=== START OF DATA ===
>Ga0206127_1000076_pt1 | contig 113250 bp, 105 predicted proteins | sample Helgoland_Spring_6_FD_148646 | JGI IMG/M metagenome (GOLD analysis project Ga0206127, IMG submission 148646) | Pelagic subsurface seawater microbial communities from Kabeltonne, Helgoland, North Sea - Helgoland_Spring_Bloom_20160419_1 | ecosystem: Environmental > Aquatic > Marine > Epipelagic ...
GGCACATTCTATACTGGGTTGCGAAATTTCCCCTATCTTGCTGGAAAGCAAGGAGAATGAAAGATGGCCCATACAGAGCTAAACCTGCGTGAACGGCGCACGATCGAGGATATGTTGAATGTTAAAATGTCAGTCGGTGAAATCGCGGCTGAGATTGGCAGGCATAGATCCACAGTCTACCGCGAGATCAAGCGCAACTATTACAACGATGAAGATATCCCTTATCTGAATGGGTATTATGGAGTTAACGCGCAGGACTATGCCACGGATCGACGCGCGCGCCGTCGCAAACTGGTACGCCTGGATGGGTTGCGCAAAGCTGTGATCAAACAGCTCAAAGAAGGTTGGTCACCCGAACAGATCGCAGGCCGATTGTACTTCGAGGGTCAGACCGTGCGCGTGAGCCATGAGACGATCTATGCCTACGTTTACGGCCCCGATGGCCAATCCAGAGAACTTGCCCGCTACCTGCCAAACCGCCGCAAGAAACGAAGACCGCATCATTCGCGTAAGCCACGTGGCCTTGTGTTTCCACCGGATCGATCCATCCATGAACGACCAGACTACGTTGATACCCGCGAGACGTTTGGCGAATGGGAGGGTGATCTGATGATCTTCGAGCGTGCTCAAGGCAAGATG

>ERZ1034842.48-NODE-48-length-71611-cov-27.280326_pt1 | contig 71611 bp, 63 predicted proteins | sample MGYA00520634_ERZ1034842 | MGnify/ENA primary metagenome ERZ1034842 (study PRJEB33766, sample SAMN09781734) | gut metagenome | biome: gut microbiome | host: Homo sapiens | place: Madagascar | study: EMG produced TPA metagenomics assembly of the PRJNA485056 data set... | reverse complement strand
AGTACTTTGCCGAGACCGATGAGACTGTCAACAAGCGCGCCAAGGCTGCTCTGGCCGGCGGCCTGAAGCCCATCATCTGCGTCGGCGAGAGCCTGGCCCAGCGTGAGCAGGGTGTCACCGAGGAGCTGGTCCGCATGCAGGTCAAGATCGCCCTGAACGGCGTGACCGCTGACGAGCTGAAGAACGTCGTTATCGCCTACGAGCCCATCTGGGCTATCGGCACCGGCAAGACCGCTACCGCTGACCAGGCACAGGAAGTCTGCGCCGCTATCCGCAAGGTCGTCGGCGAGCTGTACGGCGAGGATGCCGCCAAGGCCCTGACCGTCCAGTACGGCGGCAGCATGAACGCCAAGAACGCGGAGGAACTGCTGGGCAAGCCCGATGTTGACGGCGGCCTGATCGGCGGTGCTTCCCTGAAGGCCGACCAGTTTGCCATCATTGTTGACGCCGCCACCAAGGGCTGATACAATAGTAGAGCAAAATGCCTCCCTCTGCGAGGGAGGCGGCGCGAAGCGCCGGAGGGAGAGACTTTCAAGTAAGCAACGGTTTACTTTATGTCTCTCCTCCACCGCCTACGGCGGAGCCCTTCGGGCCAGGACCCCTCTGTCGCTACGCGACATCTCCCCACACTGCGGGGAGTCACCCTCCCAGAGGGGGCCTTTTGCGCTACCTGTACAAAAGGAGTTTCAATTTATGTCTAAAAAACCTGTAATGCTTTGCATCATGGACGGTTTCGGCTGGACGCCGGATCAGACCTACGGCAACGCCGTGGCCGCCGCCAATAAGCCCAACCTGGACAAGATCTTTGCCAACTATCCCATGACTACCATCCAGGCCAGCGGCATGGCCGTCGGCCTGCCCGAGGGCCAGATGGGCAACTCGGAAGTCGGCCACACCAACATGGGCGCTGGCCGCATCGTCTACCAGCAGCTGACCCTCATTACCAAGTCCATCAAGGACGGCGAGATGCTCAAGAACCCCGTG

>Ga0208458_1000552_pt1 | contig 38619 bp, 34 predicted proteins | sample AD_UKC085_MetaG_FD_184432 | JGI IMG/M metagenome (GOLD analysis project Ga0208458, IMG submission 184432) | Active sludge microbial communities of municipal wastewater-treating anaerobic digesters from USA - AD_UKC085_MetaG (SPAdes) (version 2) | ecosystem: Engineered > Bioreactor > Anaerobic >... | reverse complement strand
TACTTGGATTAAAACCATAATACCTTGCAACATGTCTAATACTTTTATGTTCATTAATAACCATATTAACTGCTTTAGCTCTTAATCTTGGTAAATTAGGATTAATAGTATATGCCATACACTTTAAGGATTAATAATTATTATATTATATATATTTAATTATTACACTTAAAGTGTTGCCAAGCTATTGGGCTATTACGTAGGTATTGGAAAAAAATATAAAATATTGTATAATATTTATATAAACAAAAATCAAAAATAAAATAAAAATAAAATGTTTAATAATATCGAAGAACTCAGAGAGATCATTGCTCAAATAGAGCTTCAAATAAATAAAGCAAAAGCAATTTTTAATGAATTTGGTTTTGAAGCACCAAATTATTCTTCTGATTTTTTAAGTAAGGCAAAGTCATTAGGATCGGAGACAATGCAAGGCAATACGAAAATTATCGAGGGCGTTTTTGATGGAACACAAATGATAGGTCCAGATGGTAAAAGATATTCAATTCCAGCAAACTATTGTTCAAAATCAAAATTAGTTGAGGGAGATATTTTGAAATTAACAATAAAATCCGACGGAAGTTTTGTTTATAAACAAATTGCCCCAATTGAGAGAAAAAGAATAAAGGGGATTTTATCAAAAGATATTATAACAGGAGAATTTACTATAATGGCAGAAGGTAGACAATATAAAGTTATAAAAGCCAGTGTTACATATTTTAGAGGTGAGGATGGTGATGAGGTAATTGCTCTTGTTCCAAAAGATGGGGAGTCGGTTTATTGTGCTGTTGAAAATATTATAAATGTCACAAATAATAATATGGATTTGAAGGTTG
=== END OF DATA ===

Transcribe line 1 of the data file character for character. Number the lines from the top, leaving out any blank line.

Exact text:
>Ga0206127_1000076_pt1 | contig 113250 bp, 105 predicted proteins | sample Helgoland_Spring_6_FD_148646 | JGI IMG/M metagenome (GOLD analysis project Ga0206127, IMG submission 148646) | Pelagic subsurface seawater microbial communities from Kabeltonne, Helgoland, North Sea - Helgoland_Spring_Bloom_20160419_1 | ecosystem: Environmental > Aquatic > Marine > Epipelagic ...